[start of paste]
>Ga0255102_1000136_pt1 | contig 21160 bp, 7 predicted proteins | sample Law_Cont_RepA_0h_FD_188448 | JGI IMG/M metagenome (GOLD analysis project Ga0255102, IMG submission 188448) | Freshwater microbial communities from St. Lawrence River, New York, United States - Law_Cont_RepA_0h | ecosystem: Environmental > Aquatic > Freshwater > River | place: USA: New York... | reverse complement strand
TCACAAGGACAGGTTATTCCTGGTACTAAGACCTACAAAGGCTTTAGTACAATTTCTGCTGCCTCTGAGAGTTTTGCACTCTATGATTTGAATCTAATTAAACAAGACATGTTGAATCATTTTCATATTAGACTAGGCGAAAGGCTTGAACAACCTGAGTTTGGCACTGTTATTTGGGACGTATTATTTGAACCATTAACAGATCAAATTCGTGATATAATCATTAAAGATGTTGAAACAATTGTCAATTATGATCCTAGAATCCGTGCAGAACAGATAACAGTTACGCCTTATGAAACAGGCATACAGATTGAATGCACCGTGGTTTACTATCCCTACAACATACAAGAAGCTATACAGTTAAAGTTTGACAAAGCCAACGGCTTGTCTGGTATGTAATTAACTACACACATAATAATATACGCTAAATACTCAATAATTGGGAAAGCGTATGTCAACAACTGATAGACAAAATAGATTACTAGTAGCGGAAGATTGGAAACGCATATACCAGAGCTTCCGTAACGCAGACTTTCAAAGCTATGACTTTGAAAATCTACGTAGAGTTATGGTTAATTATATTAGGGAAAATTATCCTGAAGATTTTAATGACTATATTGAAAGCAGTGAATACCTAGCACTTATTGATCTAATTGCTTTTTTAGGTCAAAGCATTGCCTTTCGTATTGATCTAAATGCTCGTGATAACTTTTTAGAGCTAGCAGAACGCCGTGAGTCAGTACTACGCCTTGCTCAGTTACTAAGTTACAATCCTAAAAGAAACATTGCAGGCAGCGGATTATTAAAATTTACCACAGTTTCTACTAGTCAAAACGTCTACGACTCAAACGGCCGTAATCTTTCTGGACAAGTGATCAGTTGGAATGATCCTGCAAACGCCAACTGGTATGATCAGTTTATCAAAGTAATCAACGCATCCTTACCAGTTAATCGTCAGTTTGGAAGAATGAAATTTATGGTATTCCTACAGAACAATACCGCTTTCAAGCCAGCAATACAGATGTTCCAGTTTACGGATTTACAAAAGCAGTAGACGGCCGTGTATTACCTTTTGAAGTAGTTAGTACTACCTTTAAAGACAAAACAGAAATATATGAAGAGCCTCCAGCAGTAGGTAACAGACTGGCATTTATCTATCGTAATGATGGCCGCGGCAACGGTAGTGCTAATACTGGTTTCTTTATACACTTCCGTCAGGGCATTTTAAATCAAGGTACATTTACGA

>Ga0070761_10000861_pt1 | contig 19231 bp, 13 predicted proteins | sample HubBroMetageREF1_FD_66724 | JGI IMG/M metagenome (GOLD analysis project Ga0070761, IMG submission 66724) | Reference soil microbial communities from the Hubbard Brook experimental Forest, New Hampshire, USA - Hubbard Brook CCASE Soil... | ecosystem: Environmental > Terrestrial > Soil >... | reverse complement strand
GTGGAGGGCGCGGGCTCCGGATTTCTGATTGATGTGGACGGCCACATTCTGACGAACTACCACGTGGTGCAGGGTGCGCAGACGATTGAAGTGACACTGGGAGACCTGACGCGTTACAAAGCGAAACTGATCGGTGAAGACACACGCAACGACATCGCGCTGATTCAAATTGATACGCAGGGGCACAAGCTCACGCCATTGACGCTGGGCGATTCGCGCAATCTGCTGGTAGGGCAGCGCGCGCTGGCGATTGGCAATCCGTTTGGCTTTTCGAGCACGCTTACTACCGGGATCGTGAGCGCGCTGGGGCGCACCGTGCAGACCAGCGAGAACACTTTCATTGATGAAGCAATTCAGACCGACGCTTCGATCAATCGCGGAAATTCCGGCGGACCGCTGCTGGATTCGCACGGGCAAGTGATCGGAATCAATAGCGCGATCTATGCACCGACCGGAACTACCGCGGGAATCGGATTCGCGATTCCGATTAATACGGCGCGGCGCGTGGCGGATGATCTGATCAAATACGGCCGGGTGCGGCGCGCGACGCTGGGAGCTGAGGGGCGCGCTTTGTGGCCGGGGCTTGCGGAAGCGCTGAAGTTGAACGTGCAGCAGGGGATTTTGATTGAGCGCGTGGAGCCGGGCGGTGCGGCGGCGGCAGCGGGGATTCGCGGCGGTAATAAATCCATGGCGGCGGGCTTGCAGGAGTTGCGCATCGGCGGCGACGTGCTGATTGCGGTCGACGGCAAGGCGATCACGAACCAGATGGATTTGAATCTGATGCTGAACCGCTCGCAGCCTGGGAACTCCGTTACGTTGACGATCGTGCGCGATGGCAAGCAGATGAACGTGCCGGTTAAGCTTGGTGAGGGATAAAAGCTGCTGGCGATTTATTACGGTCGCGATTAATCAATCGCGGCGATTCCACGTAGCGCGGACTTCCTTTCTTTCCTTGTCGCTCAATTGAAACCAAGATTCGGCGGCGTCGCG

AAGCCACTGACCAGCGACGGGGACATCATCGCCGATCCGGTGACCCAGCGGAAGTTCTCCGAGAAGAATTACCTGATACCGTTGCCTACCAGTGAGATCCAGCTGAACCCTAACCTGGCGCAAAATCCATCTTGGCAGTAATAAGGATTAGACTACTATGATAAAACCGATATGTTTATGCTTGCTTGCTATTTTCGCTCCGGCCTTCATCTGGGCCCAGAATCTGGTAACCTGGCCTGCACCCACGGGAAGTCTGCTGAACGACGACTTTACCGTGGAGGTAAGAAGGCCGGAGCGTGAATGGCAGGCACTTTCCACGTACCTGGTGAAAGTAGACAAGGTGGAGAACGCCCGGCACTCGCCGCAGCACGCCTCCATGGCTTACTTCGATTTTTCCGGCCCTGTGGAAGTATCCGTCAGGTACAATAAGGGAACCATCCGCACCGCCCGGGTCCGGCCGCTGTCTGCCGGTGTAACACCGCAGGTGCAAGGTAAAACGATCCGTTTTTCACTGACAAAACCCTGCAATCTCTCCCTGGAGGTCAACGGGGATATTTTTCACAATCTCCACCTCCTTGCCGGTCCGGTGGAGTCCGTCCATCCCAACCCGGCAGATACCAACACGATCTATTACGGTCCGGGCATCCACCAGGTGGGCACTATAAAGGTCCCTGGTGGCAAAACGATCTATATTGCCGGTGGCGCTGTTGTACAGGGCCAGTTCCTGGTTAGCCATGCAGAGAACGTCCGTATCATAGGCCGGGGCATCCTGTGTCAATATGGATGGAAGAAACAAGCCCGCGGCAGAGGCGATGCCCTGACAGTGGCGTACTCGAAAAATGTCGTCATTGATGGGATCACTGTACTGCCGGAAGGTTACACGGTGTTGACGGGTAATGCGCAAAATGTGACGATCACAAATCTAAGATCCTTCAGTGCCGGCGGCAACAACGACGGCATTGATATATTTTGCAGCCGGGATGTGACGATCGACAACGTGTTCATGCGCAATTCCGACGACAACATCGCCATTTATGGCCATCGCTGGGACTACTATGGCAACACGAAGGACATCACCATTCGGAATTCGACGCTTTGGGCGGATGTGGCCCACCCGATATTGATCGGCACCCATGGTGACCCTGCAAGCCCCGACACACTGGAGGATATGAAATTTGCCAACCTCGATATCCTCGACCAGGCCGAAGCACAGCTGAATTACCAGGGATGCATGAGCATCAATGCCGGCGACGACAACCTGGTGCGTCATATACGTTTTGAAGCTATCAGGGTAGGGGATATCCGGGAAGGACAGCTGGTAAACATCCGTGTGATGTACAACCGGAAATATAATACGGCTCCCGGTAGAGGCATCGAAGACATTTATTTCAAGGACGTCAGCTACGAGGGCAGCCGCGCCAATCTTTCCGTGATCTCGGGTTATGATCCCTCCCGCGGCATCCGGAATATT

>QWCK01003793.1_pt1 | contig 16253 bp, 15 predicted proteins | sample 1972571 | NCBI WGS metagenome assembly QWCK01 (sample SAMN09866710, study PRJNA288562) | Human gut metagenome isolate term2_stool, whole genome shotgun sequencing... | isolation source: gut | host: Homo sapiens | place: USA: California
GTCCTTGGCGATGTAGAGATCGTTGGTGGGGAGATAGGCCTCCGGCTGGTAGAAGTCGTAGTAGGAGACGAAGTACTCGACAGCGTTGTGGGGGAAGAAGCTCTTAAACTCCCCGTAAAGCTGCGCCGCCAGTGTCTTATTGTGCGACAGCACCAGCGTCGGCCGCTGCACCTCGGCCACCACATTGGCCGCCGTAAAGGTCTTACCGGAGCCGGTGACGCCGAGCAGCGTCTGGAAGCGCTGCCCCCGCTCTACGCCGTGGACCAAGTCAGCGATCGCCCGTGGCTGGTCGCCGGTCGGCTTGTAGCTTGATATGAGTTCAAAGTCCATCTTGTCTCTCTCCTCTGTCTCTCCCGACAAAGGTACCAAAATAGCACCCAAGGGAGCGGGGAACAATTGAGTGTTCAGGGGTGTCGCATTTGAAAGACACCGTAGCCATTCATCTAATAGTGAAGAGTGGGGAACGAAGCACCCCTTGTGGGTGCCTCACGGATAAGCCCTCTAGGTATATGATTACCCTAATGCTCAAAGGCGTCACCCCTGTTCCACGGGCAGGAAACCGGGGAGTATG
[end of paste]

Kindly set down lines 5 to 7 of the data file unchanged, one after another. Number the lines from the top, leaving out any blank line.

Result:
AAGCCACTGACCAGCGACGGGGACATCATCGCCGATCCGGTGACCCAGCGGAAGTTCTCCGAGAAGAATTACCTGATACCGTTGCCTACCAGTGAGATCCAGCTGAACCCTAACCTGGCGCAAAATCCATCTTGGCAGTAATAAGGATTAGACTACTATGATAAAACCGATATGTTTATGCTTGCTTGCTATTTTCGCTCCGGCCTTCATCTGGGCCCAGAATCTGGTAACCTGGCCTGCACCCACGGGAAGTCTGCTGAACGACGACTTTACCGTGGAGGTAAGAAGGCCGGAGCGTGAATGGCAGGCACTTTCCACGTACCTGGTGAAAGTAGACAAGGTGGAGAACGCCCGGCACTCGCCGCAGCACGCCTCCATGGCTTACTTCGATTTTTCCGGCCCTGTGGAAGTATCCGTCAGGTACAATAAGGGAACCATCCGCACCGCCCGGGTCCGGCCGCTGTCTGCCGGTGTAACACCGCAGGTGCAAGGTAAAACGATCCGTTTTTCACTGACAAAACCCTGCAATCTCTCCCTGGAGGTCAACGGGGATATTTTTCACAATCTCCACCTCCTTGCCGGTCCGGTGGAGTCCGTCCATCCCAACCCGGCAGATACCAACACGATCTATTACGGTCCGGGCATCCACCAGGTGGGCACTATAAAGGTCCCTGGTGGCAAAACGATCTATATTGCCGGTGGCGCTGTTGTACAGGGCCAGTTCCTGGTTAGCCATGCAGAGAACGTCCGTATCATAGGCCGGGGCATCCTGTGTCAATATGGATGGAAGAAACAAGCCCGCGGCAGAGGCGATGCCCTGACAGTGGCGTACTCGAAAAATGTCGTCATTGATGGGATCACTGTACTGCCGGAAGGTTACACGGTGTTGACGGGTAATGCGCAAAATGTGACGATCACAAATCTAAGATCCTTCAGTGCCGGCGGCAACAACGACGGCATTGATATATTTTGCAGCCGGGATGTGACGATCGACAACGTGTTCATGCGCAATTCCGACGACAACATCGCCATTTATGGCCATCGCTGGGACTACTATGGCAACACGAAGGACATCACCATTCGGAATTCGACGCTTTGGGCGGATGTGGCCCACCCGATATTGATCGGCACCCATGGTGACCCTGCAAGCCCCGACACACTGGAGGATATGAAATTTGCCAACCTCGATATCCTCGACCAGGCCGAAGCACAGCTGAATTACCAGGGATGCATGAGCATCAATGCCGGCGACGACAACCTGGTGCGTCATATACGTTTTGAAGCTATCAGGGTAGGGGATATCCGGGAAGGACAGCTGGTAAACATCCGTGTGATGTACAACCGGAAATATAATACGGCTCCCGGTAGAGGCATCGAAGACATTTATTTCAAGGACGTCAGCTACGAGGGCAGCCGCGCCAATCTTTCCGTGATCTCGGGTTATGATCCCTCCCGCGGCATCCGGAATATT

>QWCK01003793.1_pt1 | contig 16253 bp, 15 predicted proteins | sample 1972571 | NCBI WGS metagenome assembly QWCK01 (sample SAMN09866710, study PRJNA288562) | Human gut metagenome isolate term2_stool, whole genome shotgun sequencing... | isolation source: gut | host: Homo sapiens | place: USA: California
GTCCTTGGCGATGTAGAGATCGTTGGTGGGGAGATAGGCCTCCGGCTGGTAGAAGTCGTAGTAGGAGACGAAGTACTCGACAGCGTTGTGGGGGAAGAAGCTCTTAAACTCCCCGTAAAGCTGCGCCGCCAGTGTCTTATTGTGCGACAGCACCAGCGTCGGCCGCTGCACCTCGGCCACCACATTGGCCGCCGTAAAGGTCTTACCGGAGCCGGTGACGCCGAGCAGCGTCTGGAAGCGCTGCCCCCGCTCTACGCCGTGGACCAAGTCAGCGATCGCCCGTGGCTGGTCGCCGGTCGGCTTGTAGCTTGATATGAGTTCAAAGTCCATCTTGTCTCTCTCCTCTGTCTCTCCCGACAAAGGTACCAAAATAGCACCCAAGGGAGCGGGGAACAATTGAGTGTTCAGGGGTGTCGCATTTGAAAGACACCGTAGCCATTCATCTAATAGTGAAGAGTGGGGAACGAAGCACCCCTTGTGGGTGCCTCACGGATAAGCCCTCTAGGTATATGATTACCCTAATGCTCAAAGGCGTCACCCCTGTTCCACGGGCAGGAAACCGGGGAGTATG